I HOPED – we all hoped – it would have a short shelf life, a not-too-distant sell-by date. And that it would do what it said on the tin. No such luck. I have therefore taken out an injunction to ensure that the word for leaving Europe cannot be used within 100 yards (or 200 words) of me without the speaker being obliged to eat their own weight in Belgian chocolate. Remind him or her what surfeit feels like.

I briefly flirted with the idea of referring to it as a “neologism”, this coinage that pervades every day and wrecks it, unlike actual coinage. But constant repetition over the years has removed anything that was ever new or interesting about it. Nowadays it sounds more like a curse than a political ambition. What is it Macbeth says about vaulting ambition falling flat on its face? (Well, that’s what he ought to have said.)

Mentioning the Scottish play reminds me that this country voted to remain in Europe, wisely steering clear of the need for any word that rhymed with exit. But as usual no heed was taken by the Westminster gang, who by this time were perversely dedicated to a cause very few of them originally espoused – including the head girl. Indeed, many of them seemed taken aback when the will of the people did not fall into step with their own firm belief that there ought to be a gravy train in Brussels as well as in London, an alternative trough for etiolated politicians to feed from.

In most other areas of life in which people undertake to carry out a technical feat of paper-shuffling within a certain time, rather than hex it, failure to do so would normally entail some sort of consequence – dismissal and disgrace spring happily to my mind – but when it comes to leaving you-know-where, dragging one’s feet is simply par for the course. It belongs to the system whereby Channel Tunnels and the like take twice as long to build and cost three times as much as stated in the initial building estimate. Those builders, what are they like?

As a fan of the radio panel game Just a Minute, in which contestants are required to speak on a given subject for 60 seconds without hesitation, repetition or deviation, I sometimes wish our alleged representatives could be held to such strict account. Imagine how they would wriggle on the hook as they contemplated straight-talking, and being allowed to blame the previous incumbents only once. Not to mention Jacques Delors.

It seems astonishing that a word that didn’t even exist before the whole process started back in the mists of time can now send small babies crawling from the room whimpering. We can but hope that at some distant point in the future, when you and I are long gone, the word itself will also fall into disuse, except in Scrabble, which would seem highly appropriate. The very thought makes me shiver in delicious anticipation. Brrr… no, I can’t bring myself to say it.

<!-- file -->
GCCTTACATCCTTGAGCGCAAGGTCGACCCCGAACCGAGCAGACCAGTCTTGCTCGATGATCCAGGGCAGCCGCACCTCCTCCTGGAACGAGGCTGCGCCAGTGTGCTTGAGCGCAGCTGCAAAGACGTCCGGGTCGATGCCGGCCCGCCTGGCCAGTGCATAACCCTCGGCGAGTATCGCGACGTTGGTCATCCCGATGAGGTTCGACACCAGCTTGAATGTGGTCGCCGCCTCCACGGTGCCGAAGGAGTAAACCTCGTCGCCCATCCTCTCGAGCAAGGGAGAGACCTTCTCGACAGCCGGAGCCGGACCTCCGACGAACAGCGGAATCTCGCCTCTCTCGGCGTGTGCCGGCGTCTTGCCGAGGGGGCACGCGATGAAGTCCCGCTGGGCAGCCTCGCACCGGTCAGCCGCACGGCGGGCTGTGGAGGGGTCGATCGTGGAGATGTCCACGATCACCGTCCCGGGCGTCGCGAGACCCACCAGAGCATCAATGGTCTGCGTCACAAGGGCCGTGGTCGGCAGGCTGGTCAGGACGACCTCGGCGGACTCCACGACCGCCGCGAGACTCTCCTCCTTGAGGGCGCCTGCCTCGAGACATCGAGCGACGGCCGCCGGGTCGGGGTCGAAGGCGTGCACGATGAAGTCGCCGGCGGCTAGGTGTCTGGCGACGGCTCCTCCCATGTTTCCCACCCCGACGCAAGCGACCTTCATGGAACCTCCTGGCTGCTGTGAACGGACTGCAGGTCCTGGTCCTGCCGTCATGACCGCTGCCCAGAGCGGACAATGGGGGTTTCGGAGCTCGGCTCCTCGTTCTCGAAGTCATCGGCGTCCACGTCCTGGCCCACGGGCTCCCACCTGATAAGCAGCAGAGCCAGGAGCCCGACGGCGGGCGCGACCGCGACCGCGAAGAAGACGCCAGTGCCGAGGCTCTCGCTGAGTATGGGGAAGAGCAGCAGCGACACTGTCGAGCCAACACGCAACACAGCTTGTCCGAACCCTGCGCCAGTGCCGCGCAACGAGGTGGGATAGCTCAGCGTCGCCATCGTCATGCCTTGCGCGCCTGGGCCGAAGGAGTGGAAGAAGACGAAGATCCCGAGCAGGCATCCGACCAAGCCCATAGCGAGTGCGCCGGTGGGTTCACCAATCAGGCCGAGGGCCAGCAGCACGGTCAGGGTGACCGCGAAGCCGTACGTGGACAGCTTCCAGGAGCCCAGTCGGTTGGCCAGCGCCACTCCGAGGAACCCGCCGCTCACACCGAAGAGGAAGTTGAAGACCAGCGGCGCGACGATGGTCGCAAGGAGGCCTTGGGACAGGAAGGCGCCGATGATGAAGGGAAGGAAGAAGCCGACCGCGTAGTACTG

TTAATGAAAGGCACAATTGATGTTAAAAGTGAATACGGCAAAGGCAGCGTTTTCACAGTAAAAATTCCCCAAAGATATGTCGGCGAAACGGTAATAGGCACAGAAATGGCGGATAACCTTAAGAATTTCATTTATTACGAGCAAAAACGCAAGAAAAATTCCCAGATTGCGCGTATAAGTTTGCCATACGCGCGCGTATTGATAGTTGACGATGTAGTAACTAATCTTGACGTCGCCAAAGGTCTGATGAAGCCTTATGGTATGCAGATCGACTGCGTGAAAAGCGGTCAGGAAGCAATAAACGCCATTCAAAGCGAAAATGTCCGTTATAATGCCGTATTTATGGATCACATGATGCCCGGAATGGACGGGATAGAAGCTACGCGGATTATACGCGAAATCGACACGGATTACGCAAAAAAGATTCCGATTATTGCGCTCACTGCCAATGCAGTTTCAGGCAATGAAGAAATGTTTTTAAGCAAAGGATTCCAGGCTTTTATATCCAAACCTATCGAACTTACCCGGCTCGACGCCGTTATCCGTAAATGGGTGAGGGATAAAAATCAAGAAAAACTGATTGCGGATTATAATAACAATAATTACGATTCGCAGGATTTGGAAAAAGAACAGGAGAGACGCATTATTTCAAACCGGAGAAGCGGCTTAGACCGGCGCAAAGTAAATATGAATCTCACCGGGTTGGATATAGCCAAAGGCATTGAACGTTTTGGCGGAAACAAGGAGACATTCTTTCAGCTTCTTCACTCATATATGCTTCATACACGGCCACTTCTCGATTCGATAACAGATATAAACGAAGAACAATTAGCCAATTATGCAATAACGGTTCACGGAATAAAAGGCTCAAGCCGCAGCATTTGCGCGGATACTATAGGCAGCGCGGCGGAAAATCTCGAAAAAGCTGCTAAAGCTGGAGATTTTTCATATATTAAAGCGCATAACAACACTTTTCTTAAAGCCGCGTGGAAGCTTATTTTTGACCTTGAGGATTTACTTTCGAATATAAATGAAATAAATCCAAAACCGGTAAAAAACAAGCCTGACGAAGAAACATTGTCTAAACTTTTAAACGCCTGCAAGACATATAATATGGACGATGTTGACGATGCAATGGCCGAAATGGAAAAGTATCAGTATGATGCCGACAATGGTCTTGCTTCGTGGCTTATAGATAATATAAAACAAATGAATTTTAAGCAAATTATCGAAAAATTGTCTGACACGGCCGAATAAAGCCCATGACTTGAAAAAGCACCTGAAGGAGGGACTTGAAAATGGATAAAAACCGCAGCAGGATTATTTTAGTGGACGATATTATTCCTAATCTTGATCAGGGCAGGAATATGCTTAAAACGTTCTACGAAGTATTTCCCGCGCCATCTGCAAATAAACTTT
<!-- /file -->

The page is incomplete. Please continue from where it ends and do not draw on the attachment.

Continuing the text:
David Aitken
via email

THANK you L McGregor, (Letters, July 2) for clarifying in my mind that it is not only me who is baffled by the dark web woven by Westminster regarding the financial arrangements of the Barnett formula. Not to mention the labyrinth that is the mysterious GERS!

As a returning long-exiled Scot, I have tried to untangle and understand how this works between Westminster and Holyrood, and L McGregor shows that I am not alone.

According to Johnson, “Scotland is sent £20 billion a year as a kind of present”. Phillip Hammond says: “Scotland gets its fair share and precious little thanks we get for it”

L McGregor states his or her family have been studying Treasury accounts since the end of World War One and are still unclear about the credit deficit between the two countries.

As I am economically illiterate, it follows I have no chance of understanding.

However, I am puzzled. Scots have long had a reputation for fiscal rectitude and are experts in the banking and tax field. I therefore find it incomprehensible that this very aware nation does not know what the financial differentials are between London and Edinburgh.

Since I have returned I have been very aware of the “too wee, too stupid and too poor” lament. Arguably the case when I left all those years ago but certainly not now. On the contrary, I find Scotland changed beyond recognition – confident, outward-looking, socially empathetic and certainly international in perspective.

L McGregor suggests a Freedom of Information request might provide the information. It is certainly one of the most important things we need to know in the quest for independence.

I am still dumbfounded that this savvy shrewd nation doesn’t know the answer. This information must be available somewhere and must be made available to us all.

My mind returns to the McCrone report and all the skullduggery entailed in that.

We are not going over that cliff with Thelma or Louise.

Bob Harper